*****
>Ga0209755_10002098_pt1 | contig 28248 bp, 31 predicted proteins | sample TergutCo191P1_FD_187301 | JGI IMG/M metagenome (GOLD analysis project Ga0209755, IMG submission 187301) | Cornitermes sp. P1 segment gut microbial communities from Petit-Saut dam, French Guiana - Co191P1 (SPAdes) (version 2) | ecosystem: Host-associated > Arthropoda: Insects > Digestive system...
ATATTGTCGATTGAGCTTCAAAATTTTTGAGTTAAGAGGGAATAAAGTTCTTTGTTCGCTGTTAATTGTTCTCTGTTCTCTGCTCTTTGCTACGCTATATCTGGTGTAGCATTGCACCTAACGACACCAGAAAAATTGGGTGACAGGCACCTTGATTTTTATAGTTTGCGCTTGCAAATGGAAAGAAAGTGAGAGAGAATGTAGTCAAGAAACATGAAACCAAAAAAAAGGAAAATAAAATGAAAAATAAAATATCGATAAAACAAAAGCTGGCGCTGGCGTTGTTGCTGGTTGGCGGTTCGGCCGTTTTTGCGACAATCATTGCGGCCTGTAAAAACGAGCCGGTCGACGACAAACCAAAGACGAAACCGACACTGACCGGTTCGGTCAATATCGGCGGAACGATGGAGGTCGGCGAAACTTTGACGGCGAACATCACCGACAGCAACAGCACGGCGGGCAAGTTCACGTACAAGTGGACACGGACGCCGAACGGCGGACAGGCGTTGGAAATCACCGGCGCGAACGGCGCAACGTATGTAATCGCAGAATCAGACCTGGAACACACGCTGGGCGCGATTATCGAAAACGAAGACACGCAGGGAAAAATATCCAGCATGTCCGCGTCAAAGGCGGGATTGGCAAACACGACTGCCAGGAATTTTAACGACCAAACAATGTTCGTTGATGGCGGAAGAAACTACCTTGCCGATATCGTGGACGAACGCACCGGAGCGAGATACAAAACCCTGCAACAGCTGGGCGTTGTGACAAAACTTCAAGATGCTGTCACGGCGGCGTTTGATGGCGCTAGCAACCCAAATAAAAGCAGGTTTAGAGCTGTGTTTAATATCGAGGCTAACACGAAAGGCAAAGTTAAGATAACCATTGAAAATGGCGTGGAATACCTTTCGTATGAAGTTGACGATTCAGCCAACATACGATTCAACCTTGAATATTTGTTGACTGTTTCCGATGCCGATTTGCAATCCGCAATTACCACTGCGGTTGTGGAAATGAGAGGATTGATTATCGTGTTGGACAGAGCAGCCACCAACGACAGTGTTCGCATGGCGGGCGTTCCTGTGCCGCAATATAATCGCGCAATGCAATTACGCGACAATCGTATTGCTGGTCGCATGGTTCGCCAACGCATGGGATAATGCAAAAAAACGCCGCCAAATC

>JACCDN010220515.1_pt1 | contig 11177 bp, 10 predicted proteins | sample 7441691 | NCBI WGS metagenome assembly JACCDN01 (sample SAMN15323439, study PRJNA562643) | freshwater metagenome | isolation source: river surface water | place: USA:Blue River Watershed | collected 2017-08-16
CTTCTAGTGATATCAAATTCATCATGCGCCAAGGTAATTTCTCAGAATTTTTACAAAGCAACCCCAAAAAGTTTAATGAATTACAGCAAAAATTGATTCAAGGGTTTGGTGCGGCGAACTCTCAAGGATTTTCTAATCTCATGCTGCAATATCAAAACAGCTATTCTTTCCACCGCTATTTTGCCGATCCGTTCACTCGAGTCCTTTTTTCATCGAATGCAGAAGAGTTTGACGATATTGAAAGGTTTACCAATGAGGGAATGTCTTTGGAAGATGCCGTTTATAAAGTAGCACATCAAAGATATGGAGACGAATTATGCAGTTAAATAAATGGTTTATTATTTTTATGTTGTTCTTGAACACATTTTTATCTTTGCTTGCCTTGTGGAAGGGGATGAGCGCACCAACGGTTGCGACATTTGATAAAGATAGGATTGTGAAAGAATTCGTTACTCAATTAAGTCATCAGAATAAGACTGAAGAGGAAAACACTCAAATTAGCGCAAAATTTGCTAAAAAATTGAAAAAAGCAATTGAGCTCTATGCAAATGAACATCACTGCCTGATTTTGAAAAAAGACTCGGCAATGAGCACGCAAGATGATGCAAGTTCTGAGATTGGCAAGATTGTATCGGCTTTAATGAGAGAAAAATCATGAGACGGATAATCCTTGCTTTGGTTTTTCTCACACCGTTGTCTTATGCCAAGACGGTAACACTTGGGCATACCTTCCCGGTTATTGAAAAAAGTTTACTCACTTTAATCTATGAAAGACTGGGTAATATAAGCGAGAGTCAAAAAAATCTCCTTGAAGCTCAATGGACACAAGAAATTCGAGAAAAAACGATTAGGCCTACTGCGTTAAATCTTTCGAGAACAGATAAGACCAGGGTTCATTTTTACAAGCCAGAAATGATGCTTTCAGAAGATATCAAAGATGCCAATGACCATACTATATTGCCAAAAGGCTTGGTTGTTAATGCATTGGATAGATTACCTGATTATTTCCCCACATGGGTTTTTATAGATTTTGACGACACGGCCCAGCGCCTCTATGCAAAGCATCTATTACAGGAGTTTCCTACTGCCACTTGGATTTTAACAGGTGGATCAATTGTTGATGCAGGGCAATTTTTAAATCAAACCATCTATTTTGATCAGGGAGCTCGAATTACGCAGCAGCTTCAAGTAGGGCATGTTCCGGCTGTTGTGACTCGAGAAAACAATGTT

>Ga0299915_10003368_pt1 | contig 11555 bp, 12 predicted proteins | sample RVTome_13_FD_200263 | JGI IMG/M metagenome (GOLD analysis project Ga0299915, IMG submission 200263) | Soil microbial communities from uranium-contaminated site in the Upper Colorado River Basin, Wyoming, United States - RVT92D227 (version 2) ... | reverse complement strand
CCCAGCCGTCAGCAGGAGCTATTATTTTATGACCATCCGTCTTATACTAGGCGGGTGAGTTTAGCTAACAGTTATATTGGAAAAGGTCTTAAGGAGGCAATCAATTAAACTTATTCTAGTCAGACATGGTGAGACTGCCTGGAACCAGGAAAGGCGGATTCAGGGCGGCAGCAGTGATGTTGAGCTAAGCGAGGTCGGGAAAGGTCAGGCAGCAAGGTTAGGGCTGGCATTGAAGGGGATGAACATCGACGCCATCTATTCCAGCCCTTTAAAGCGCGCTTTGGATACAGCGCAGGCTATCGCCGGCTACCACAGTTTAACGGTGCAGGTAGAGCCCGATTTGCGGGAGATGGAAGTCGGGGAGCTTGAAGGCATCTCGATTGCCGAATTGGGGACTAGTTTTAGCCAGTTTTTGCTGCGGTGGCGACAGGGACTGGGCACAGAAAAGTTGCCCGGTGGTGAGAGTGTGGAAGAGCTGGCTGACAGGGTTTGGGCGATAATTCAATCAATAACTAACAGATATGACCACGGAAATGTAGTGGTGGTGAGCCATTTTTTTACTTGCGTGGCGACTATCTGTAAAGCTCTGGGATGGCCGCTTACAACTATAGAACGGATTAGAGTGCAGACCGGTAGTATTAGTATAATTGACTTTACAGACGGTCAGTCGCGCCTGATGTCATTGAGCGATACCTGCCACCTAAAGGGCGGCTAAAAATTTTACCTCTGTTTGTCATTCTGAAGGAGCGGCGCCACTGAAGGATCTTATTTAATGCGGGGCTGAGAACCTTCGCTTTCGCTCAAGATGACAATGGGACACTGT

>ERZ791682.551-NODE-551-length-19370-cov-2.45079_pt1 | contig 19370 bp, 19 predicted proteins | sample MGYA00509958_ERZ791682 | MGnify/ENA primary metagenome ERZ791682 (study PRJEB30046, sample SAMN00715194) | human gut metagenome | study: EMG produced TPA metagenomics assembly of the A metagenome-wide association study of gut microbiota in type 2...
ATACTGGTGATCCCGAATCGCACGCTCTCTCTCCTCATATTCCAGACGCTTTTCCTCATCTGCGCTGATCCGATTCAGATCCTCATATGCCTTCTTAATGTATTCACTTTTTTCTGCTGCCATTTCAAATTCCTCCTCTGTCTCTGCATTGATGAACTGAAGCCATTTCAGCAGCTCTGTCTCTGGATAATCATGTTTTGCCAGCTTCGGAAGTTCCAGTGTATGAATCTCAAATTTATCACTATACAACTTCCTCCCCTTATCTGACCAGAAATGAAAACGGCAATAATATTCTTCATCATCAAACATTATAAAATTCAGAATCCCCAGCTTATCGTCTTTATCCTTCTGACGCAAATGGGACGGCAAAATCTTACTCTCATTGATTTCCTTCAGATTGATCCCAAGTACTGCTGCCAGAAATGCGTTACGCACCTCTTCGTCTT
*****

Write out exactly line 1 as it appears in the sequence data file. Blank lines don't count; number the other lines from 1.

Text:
>Ga0209755_10002098_pt1 | contig 28248 bp, 31 predicted proteins | sample TergutCo191P1_FD_187301 | JGI IMG/M metagenome (GOLD analysis project Ga0209755, IMG submission 187301) | Cornitermes sp. P1 segment gut microbial communities from Petit-Saut dam, French Guiana - Co191P1 (SPAdes) (version 2) | ecosystem: Host-associated > Arthropoda: Insects > Digestive system...